Monday, September 6, 2010

Tourism to Power Korea’s Economy

Korea Tourism Organization (KTO) President and CEO Oh Jee-chul


By Oh Jee-chul
President and CEO 
of the Korea Tourism Organization 

The tourism industry has been a leading growth engine in this era of globalization, and is projected to account for 11 percent of the world's GDP by 2010. While Korea has entered into a period of stagnation akin to the global economy, the tourism industry will play a crucial role in revitalizing the national economy on account of its potential for job creation and promotion of the local economy.

The Korean government has recently made strong efforts to improve competitiveness in the nation's service sector via deregulation, innovation of systems and the creation of substantial policies. Similar efforts will continue this year.

Last year, the Korean tourism industry was successful despite the worldwide economic recession in exploiting the depreciated Korean won and hence drawing about 6.89 million tourists into Korea from around the world resulting in $9 billion in tourist receipts for the year, thereby turning a crisis into an opportunity

In 2009, the Korea Tourism Organization (KTO) will concentrate its resources to significantly improve the nation's tourism infrastructure, including accommodation, food, transportation and tourist guide programs, so that both international and domestic travelers experience a more comfortable stay in Korea. The KTO will devote its best efforts to key projects such as marketing campaigns designed to highlight the benefits of traveling to Korea while the won is weak, medical tourism, the MICE industry and green tourism, with the ultimate goal of attracting 10 million visitors from across the world by 2012.

Favorable Exchange Rates

Today, tourist destinations and duty-free shops across Korea are relishing the boom with foreign travelers, with Japanese visitors accounting for the biggest group, naturally taking advantage of the lucrative depreciation of the Korean won against the Japanese yen. A dramatic fall of the exchange rate in the last quarter of 2008, for instance, increased the number of Japanese visitors to Korea by 20.3 percent over the same quarter the previous year.

The KTO has recently taken strategic measures to tackle today's economic downturn leading to a fallen exchange rate of the won versus the yen by employing ``exchange rate marketing,'' which aims to spotlight the economic benefits of visiting Korea. The organization has also launched a special marketing campaign headed by the sloga, ``Visit Korea Now ― Double Your Joy at Half the Cost,'' aggressively exploiting the inbound tourist markets in neighboring countries like China and Japan. The main strategy is to draw more foreign tourists to Korea by highlighting the benefits created by the low exchange rate of the Korean won against foreign currencies.

The recent drastic fall in the value of the Korean national currency has led to an abrupt decrease in demand for overseas travel among Koreans and an increased demand for domestic tourism. In an effort to capitalize the current trend to travel locally, the KTO plans to develop and promote high-class domestic tourist products, including golf tourism and school excursions, effectively meeting the demands of those who opt to explore domestic destinations in lieu of international ones.

Key Growth Engines

These days, many countries are interested in poising their respective tourism industries as an innovative leader of local and national economic development, and have focused their capability on the development of special tourist programs by way of combining traditional tourist products with other industries. Likewise, the KTO has undertaken plans to develop medical tourism as the next major growth engine. Figures show that the total revenue of the world's medical tourism industry in 2007 was $26.7 billion and the total number of medical tourists was about 26 million.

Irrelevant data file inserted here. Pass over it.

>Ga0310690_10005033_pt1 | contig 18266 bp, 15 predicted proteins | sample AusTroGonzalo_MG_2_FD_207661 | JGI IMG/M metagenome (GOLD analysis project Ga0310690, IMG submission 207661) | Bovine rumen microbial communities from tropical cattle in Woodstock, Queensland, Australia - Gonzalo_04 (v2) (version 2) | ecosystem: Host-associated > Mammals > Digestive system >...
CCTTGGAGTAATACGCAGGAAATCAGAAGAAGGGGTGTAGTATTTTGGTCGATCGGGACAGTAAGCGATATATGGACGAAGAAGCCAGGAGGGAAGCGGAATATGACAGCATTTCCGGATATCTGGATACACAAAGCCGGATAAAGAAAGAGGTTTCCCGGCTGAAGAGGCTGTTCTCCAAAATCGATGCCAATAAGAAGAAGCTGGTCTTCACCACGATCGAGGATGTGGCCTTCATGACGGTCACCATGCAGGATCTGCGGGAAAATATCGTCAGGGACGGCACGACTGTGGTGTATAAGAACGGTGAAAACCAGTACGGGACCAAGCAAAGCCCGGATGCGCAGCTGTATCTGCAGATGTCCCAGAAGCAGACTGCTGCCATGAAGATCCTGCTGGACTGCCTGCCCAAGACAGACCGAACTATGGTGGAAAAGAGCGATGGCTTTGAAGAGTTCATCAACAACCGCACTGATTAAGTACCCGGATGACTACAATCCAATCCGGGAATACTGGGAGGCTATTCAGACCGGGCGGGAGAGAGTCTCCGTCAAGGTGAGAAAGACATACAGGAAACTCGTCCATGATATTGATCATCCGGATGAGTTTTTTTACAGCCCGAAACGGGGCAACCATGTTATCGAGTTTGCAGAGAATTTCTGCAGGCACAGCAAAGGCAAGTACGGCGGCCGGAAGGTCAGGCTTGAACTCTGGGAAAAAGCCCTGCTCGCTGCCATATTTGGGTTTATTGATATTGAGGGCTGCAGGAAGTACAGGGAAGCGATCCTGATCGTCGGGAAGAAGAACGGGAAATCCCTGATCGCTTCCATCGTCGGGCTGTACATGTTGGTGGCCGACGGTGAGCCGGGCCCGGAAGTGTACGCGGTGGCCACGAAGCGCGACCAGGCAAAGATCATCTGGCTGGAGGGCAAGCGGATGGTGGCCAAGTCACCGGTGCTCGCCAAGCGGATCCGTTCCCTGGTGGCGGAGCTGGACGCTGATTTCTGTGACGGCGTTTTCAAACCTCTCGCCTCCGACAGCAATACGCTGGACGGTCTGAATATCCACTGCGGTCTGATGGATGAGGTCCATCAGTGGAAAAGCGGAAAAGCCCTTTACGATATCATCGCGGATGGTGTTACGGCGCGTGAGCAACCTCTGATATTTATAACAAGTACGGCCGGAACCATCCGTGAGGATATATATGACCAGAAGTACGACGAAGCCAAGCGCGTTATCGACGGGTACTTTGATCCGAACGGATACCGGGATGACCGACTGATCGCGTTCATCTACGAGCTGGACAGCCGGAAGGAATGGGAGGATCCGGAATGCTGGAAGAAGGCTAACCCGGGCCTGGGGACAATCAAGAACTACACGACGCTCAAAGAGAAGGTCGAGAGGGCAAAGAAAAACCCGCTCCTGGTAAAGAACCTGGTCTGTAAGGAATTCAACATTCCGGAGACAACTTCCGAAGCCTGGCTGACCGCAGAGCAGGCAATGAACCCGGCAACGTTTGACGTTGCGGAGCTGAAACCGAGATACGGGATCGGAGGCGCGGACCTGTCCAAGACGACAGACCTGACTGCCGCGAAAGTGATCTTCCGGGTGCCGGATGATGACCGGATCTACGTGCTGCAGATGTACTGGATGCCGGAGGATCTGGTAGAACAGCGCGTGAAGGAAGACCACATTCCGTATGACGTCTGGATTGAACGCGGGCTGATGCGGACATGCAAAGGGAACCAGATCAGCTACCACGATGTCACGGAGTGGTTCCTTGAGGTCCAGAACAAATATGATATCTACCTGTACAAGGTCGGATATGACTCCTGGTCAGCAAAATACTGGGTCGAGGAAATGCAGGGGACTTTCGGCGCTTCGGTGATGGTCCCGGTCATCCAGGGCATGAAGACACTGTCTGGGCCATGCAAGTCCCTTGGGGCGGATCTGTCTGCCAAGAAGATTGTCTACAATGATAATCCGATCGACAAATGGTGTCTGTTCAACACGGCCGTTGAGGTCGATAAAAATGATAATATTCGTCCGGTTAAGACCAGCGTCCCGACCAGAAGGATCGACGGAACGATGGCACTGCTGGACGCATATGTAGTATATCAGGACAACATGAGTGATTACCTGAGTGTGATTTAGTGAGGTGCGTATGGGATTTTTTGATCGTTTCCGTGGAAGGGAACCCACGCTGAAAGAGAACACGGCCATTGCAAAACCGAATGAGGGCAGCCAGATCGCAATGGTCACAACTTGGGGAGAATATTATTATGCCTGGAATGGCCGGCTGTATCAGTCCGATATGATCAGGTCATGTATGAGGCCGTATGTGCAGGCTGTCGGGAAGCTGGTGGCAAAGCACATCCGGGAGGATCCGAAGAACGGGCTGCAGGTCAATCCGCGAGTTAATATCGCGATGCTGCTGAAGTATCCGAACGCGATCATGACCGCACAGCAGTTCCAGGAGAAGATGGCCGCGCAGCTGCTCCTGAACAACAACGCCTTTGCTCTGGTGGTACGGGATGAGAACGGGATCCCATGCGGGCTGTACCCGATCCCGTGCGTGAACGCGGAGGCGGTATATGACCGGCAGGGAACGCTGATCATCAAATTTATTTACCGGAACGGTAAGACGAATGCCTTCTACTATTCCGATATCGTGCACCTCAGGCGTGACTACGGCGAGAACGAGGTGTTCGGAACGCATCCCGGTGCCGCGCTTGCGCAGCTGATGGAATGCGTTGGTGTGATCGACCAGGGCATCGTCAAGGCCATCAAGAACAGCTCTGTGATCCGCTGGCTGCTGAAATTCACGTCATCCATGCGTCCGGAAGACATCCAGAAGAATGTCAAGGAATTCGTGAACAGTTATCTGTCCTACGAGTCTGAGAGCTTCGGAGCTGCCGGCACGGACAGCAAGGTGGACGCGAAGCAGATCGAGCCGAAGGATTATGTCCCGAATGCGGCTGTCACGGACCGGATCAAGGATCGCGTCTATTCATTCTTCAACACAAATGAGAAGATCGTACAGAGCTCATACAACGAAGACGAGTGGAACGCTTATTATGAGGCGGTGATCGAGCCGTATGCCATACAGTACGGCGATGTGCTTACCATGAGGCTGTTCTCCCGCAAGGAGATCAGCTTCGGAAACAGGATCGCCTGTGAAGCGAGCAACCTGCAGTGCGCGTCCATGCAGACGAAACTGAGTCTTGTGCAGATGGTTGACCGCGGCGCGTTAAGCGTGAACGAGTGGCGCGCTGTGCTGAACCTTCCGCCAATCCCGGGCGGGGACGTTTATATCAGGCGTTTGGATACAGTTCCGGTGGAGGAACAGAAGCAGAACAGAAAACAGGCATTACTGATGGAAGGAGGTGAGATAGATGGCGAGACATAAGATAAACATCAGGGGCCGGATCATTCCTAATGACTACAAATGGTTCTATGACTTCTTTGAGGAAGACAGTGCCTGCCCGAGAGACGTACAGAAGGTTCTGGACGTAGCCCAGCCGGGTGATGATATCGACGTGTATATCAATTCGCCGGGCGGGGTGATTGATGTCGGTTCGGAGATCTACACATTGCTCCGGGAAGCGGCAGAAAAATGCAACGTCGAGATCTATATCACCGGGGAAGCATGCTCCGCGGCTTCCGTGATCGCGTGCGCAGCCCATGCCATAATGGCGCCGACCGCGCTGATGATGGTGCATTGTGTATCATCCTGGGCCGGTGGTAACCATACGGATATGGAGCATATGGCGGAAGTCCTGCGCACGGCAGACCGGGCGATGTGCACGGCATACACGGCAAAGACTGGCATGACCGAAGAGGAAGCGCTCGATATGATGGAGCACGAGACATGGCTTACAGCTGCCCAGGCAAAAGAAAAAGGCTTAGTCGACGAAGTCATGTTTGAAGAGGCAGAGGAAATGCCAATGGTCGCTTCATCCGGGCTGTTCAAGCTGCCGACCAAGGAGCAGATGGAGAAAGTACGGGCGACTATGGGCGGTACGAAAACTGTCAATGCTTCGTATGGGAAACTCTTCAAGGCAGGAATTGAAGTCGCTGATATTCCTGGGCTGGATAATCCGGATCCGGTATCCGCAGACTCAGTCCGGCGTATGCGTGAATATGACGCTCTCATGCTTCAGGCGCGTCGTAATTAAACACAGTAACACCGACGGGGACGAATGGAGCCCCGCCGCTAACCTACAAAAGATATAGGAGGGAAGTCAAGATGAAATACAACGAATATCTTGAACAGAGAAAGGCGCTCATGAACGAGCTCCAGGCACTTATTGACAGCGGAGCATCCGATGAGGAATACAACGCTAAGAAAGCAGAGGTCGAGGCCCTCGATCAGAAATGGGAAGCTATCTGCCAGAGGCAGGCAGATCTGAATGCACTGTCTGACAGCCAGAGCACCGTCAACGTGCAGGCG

Figures also indicate that in 2007, about 2.9 million people across the world traveled to Asian countries to receive healthcare services, thereby spending about $3.4 billion, or 13 percent of the global medical tourism market. In countries such as Singapore and Thailand, medical tourism has long been promoted as a key strategic industry, which has resulted in remarkable success.

In contrast, Korea has made little progress in the medical tourism sector, largely in part due to the various restrictions imposed by healthcare laws and regulations as well as a lack of overseas advertising and awareness of the benefits of the emerging industry. Today, however, the Korean government clearly recognizes the industry's potential as a new growth engine where medical service is combined with tourism to create added value, and now offers generous programs and support to boost the industry.

With an aim to best utilize the government's contributions, the KTO has established a goal to attract 30,000 medical tourists this year and concentrate on achieving it with the development of competitive medical tourism products in partnership with a related overseas network and leading healthcare institutions in Korea.

The KTO's other concerns are to foster awareness of the value of healthcare tourism in addition to building a one-stop system designed to offer assistance to foreign travelers who visit Korea for medical care. The goal is to enable Korea to grow into a leading player in the world's medical tourism industry by attracting over 100,000 medical tourists by 2012.



MICE Industry

The Meeting, Incentive, Convention and Exhibition (MICE) industry, which is now regarded as a major new growth engine, was included as a value-added service industry by the Korean government, which designated 17 economic growth engines in three sectors at a joint meeting of the National Science and Technology Council and the Presidential Council for Future and Vision on Jan. 13. The MICE industry refers to a particular type of tourism in which large groups, usually planned well in advance, are brought together for some particular purpose. The MICE industry is regarded as creating particularly high value added with a strong influence on the national economy since MICE participants tend to spend up to twice as much as typical tourists.